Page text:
Super Crush K.O. Review: Cat Powerrr
Kalvin Martinez / Jan 16th, 2020 No Comments
Video games are a bizarre medium. As much as technology helps move the medium forward, there is always a force pulling it back trying to relive “glory days” or channel an “old school” aesthetic. Whether it is simply nostalgia or a personal preference for the way games used to be made, chasing that “back in the day” vibe can be detrimental.
Super Crush K.O. walks a fine line as a beat ‘em up where it hits a balance between nostalgia and modernity. It hits those nostalgic notes with its simple yet engaging story and strong, snappy combat. However, it isn’t afraid to add depth and complexity to its gameplay by giving its combat a speed and fluidity that is more in line with a modern action game.
It is a tale as old as time: girl is chilling with her cat when some evil alien busts through her wall and steals her cat. This catnapping is an aggression that won’t stand prompting Karen, now cat and friendless, to chase after the dastardly otherworldly burglar, Ann. Reuniting with her beloved cat, Chubbz won’t be easy. Standing between Chubbz and her is alien malice and an army of foul mecha.
While it is only a half joke that we’ve seen this story before, it is wildly effective. The A to B of Karen’s cat being stolen and her wanting Chubbz back allows you to buy her mission and motivation without hours of needless set-up and exposition. It is good to see a simple narrative be a good vessel for the game’s strong gameplay.
Despite being decidedly “old school” in its approach, the narrative isn’t merely about set-up. Super Crush K.O. maximizes its story beats to add depth to both the conflict and the characters of Karen and Ann, and also a way to infuse humor and personality into the game. By utilizing the dialogue in between each level, we get a glimpse at Karen’s determination and frustration and Ann’s nonchalant and cavalier attitude. It is a good contrast between protagonist and antagonist that works well as the story builds towards its conclusion.
Concession Stand Combos
As an homage to Super Crush K.O’s elegant story, let’s keep the conceit of its gameplay concise. It is a beat ‘em up. If you’ve played Streets of Rage, River City Ransom, Final Fight, or Scott Pilgrim vs. The World: The Game then you have a good idea what you’re getting. Karen packs a punch (and kick) and uses her moves to take out Ann’s vicious robot mecha army.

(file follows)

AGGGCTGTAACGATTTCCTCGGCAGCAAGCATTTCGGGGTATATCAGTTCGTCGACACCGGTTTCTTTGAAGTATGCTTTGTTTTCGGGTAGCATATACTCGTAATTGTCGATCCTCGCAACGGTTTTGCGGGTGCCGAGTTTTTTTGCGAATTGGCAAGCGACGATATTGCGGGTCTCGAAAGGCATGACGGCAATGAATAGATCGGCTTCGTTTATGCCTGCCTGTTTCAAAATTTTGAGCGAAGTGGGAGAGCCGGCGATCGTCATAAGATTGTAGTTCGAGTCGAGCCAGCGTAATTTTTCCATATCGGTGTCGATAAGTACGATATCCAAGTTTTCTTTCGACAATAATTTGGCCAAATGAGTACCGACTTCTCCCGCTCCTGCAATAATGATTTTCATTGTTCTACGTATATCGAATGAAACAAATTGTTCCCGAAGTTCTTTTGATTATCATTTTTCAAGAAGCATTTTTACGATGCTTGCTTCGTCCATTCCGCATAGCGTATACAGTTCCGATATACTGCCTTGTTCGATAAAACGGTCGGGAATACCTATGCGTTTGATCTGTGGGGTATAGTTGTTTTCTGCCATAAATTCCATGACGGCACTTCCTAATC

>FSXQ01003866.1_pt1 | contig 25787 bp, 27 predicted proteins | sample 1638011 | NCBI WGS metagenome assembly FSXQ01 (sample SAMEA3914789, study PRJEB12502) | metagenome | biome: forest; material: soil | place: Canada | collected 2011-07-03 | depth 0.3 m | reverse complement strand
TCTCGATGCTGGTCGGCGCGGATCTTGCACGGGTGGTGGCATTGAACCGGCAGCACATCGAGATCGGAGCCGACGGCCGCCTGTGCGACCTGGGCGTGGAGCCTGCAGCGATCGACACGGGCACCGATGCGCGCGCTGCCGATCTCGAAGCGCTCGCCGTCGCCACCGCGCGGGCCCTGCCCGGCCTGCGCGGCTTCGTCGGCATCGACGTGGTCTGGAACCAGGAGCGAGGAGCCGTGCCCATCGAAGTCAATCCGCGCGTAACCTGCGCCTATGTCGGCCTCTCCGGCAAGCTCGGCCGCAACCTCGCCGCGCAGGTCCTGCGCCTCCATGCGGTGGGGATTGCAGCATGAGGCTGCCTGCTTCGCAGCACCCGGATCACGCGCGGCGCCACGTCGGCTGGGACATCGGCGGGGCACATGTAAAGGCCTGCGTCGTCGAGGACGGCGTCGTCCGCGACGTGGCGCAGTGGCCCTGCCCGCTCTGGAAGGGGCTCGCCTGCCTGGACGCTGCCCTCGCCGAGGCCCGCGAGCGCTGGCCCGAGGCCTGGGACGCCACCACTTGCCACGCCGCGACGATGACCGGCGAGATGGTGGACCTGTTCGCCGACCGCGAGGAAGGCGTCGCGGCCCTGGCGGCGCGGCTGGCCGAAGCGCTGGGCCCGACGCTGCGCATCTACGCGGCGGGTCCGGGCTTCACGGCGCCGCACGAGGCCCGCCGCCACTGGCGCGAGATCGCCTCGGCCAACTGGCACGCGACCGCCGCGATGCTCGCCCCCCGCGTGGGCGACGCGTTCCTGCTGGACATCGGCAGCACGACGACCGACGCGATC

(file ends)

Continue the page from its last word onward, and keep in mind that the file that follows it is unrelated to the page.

While the game reads distinctly as a beat ‘em up, on that level it is a stellar example of the genre, but it is more than that. Unlike classic beat ‘em ups or the wonderfully retro homage, Scott Pilgrim, Super Crush K.O. has a lot more in common with a modern action game from PlatinumGames or Guacamelee! The beat ‘em up acts as a structure for the game’s combat, which is more fluid and dynamic than your average beat ‘em up.
Having played a few beat ‘em ups recently, there is a limitation to the combat either by a flaw in the design or adhering too much to the old school ideology of the genre. This generally results in enjoyable combat that can often feel too simple or stunted without additional systems being layered on top of the action. Super Crush K.O. doesn’t suffer from this drawback.
Combat in Super Crush K.O. is not only crisp and snappy, but it has a ton of personality thanks to Karen’s moveset being modeled and named after different snack foods like the Uppercut Slice, Air Pop, Ground Shake, and Twister Drill. These special moves augment Karen’s bread and butt kicks and punches.
Although you need special meter to employ Karen’s special attacks, you recharge a ton of meter as you fight and destroy robots. This symbiosis between special moves and meter recharges is where the dynamic and fluid gameplay comes into play. Witnessing Karen move from an uppercut into a corkscrew forward attack back into another uppercut to juggle and ending with a downward spiral kick is majestic.
Combos are important to the rankings for each level, and by chaining your various special moves with normal punches and kicks, you can continually wreck enemies on your way to the coveted S ranking. Special attacks alone won’t get you that S rank, however. It is important to time dodges to avoid damage resetting your combo meter, and to utilize Karen’s gun and shots to keep a combo meter going as enemies reset for more melee mayhem.
Super Crush K.O.’s biggest strength is how easy it is to pick up. The streamlined systems means anyone can be successful, but the way the systems work together it opens up for a lot of complexity and dynamic play. It also helps that in addition to the core moveset, Karen can unleash a devastating Super Beam K.O. that wipes out enemies across the screen.
While fighting groups of mobs is where the game shines, its boss fights show how dramatic gameplay can be. Thanks to the hulking mecha and their screen filling attacks, boss fights demonstrate the need to meld dodging, shooting, basic and special attacks elegantly. This is not only to increase your combo ranking, but to avoid taking too much damage. Boss fights are marathons where you need to react quickly and get creative to best them and get that sweet, sweet S ranking.
Super Crush K.O. is an absolute delight. From its vibrant and lush visuals to its smooth gameplay and light hearted story, you can’t resist the game’s good vibes. The best part about the game is it doesn’t wear out its welcome. Like an Uppercut Slice it is quick, snappy and hits you square in the jaw.
Super Crush KO was reviewed on Nintendo Switch with a code provided by the developer.
tags: Nintendo Switch , Nintendo Switch review , review , Super Crush K.O. , Super Crush K.O. review , Switch , Vertex Pop